Barack Obama had better vet Hillary Clinton and Bill Clinton’s speeches pretty carefully. Pretty damn carefully. Jamison Foser continues
John McCain wants desperately to preside over George Bush’s third term. And Hillraisers consider supporting this schmuck? That’s nothing but a spit in the eye to one of Bill Clinton’s undeniably positive legacies – balanced budgets and budget surpluses. Clinton’s former Secretary of Labor, Robert Reich, writes:
George W. Bush took the largest budget surplus in history and transformed it into a giant deficit. McCain’s economic plan, announced today, will to even worse. McCain says he’s going to balance the budget by the end of his first term (actually, he didn’t literally say that – he just “demanded” it – implying that a Democratically-controlled Congress would be ultimately responsible if it didn’t happen). And then McCain came up with numbers that will blow the deficit into the stratosphere.
The non-partisan Congressional Budget Office projects that the budget deficit will be $443 billion in 2013, the end of the next president’s first term, if Bush’s tax cuts are made permanent (which McCain pledges to do). So start with this $443 billion hole. Now add in McCain’s promise to cut corporate taxes by a hundred billion a year ($4 billion of this for American oil companies, more than a billion for Exxon-Mobile alone). Then add in McCain’s promise to get rid of the Alternative Minimum Tax, designed to ensure that the very rich pay at least a minimum percent of their income in tax. Obama would properly index it to inflation but McCain will let the rich pay as little as they can get away with. Non-partisan tax experts put the ten year cost of this at $1 trillion. All told, McCain promises more than $650 billion of new tax cuts per year. (That doesn’t even include McCain’s promise to allow corporations to immediately expense all their investments – which, he asserts, would add nothing to the budget deficit at all!)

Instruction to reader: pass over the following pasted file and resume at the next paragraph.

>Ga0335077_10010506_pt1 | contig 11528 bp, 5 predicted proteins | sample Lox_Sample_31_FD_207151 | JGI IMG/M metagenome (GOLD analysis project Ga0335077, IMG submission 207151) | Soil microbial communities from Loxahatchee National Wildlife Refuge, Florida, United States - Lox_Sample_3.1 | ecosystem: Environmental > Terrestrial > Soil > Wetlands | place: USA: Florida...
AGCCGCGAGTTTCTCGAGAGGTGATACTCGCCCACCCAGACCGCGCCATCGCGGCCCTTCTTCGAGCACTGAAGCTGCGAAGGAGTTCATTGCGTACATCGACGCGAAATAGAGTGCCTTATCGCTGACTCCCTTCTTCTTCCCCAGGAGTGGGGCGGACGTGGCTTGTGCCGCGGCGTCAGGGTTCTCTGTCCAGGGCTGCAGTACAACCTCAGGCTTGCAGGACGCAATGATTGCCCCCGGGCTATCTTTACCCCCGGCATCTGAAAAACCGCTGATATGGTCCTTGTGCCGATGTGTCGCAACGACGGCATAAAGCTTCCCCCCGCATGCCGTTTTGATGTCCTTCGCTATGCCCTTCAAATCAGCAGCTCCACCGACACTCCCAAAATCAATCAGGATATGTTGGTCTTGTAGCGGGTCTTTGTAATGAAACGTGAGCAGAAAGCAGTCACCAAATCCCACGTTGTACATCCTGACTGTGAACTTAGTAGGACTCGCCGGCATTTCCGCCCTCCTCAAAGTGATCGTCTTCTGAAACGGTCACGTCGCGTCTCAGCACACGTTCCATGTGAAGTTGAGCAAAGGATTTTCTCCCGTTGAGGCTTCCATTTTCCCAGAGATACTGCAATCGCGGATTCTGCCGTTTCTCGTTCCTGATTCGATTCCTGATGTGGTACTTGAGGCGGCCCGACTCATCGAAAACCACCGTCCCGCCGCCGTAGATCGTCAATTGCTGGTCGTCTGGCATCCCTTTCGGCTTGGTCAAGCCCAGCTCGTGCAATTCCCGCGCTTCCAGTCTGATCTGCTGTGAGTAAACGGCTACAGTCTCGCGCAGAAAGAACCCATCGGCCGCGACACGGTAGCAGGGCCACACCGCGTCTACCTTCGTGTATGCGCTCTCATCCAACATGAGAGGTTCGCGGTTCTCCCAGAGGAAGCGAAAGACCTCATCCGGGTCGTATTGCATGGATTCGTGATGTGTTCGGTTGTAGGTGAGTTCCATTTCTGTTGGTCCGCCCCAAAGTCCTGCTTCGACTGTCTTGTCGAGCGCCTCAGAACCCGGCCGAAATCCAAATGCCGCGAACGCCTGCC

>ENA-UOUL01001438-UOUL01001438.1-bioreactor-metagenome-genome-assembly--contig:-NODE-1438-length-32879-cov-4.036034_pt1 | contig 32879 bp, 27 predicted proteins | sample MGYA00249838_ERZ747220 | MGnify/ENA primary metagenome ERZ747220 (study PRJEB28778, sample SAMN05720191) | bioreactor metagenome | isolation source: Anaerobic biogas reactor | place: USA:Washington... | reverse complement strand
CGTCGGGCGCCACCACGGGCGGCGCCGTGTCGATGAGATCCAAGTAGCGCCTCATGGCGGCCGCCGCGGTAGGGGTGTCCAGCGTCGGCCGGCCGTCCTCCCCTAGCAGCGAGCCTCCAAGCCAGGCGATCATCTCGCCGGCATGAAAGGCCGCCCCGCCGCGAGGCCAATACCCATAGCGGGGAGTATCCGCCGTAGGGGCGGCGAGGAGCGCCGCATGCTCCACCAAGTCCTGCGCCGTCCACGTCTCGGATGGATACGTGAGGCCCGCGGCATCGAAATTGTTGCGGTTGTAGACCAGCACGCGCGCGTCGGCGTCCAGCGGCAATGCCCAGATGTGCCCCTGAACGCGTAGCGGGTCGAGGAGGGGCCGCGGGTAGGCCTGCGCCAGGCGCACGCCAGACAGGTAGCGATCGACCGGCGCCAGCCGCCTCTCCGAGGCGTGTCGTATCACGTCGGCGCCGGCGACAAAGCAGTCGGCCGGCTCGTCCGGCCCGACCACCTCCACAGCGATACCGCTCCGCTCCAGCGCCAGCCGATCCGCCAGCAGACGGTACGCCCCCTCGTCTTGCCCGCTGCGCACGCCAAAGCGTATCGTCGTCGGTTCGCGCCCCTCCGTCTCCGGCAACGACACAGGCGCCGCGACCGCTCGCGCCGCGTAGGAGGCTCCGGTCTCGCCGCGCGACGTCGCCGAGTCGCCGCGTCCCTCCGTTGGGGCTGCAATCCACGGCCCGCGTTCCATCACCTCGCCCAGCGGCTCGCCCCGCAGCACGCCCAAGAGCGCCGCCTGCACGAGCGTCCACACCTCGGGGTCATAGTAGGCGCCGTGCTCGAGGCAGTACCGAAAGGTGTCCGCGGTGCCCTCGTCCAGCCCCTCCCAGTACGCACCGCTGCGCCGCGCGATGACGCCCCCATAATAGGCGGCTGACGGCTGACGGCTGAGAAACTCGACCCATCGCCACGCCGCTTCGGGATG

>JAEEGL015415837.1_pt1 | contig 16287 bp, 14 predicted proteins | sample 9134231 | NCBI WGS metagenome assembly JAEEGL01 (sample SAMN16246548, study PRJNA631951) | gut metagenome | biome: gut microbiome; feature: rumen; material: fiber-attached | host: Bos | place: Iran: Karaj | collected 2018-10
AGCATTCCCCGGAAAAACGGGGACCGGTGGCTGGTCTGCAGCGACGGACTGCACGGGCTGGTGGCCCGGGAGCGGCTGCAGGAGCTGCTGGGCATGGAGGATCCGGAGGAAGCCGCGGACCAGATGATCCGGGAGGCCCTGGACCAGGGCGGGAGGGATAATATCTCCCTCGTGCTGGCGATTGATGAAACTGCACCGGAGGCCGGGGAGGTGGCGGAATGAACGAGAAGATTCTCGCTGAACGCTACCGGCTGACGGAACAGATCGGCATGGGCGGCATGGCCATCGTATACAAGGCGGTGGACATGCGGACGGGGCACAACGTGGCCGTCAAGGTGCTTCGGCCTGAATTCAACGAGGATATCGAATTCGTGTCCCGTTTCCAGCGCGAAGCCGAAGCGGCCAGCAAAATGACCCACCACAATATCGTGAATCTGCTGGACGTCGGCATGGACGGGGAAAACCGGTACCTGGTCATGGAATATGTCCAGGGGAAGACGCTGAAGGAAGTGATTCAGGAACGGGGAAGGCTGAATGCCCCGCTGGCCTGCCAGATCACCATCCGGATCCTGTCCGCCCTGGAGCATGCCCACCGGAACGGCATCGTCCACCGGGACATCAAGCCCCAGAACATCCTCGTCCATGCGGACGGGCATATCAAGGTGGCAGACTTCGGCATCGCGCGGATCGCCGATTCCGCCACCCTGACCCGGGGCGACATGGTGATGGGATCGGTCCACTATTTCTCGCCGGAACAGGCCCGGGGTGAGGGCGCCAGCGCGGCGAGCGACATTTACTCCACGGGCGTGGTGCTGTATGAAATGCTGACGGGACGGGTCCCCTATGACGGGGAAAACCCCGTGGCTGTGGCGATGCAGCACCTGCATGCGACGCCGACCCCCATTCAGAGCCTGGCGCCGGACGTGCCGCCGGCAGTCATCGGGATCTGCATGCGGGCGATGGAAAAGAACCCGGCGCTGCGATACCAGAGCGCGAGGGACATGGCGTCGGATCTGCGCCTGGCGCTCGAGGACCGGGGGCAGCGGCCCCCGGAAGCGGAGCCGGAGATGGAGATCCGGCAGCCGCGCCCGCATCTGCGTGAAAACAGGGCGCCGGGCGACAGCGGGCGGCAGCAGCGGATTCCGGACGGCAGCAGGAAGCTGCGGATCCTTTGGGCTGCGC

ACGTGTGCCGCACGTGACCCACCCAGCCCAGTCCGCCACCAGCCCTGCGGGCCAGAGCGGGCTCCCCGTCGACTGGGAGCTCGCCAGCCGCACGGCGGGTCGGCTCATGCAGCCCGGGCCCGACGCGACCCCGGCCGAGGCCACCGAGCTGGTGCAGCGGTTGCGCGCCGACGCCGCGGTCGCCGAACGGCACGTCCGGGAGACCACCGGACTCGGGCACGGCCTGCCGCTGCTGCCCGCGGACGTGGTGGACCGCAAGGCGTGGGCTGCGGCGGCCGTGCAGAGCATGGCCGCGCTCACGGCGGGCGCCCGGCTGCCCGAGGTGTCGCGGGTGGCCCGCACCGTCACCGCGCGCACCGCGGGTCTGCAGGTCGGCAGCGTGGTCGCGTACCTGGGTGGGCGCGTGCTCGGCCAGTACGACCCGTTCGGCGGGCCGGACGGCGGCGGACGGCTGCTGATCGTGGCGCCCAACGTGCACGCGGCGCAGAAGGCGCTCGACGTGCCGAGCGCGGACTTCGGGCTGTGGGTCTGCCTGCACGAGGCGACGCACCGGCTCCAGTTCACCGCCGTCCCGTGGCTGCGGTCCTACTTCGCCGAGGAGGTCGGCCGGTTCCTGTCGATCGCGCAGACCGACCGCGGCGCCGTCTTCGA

Who gets all these cuts? Mostly, the very rich and big corporations. The non- partisan Tax Policy Center estimates that 25 percent of McCain’s cuts would go to people earning over $2.8 million a year (the top one-tenth of one percent). Each would get an average tax cut of $269,000, over and above what George Bush gave them.
John McCain’s base (the national media) wring their hands re: Obama and tax increases, but John McSame is proudly an economic idiot, willing to destroy the American government any way possible, taking the rest of us with him.
There continues to be rumbling from certain high profile Hillary Clinton supporters that they would rather put a Republican in the White House (an anti-choice, anti-environment, pro-war Republican at that) than support the presumptive Democratic nominee. I haven’t decided if there are real delusions among the Hillraisers, or if this is a propaganda ploy promulgated by the McCain/Murdoch/Rove Axis of Evils, and given prominent space by the Wall Street Journal.
the effort involves dozens of the roughly 300 Clinton “Hillraisers,” individuals who raised at least $100,000 apiece for her campaign.
The Clinton holdouts are typically most angry about what they say was the media’s sexist treatment of Sen. Clinton during the campaign. And though few, if any, blame Sen. Obama directly, they fault the Illinois senator and other party leaders for what they say was failing to do enough to stop it.
Susie Tompkins Buell, a Hillraiser from San Francisco, said, “What really hurt women the most was to look back and see all this gender bias.” Ms. Buell said she hasn’t decided whether to vote for Sen. Obama and plans to skip the August Democratic convention.
Why is Obama being blamed for the media coverage of the primaries? Don’t the Hillraisers realize the corporate media is Republican, by and large, and the national media is geared towards supporting their candidate, John McCain? The coverage was often sexist, sure, but it also was quite ridiculous towards the Obama campaign1.
The McCain campaign is pressing its case with former Clinton donors. Roughly two dozen big Clinton backers are looking to meet soon with Carly Fiorina, the former Hewlett-Packard Co. chief executive who is avidly supporting Sen. McCain. The idea, said one person familiar with the campaign’s plans, is to pluck disaffected independents, and especially women, from the ranks of former Clinton supporters. A similar meeting occurred last month in Ohio between Ms. Fiorina and Clinton supporters, the McCain campaign said.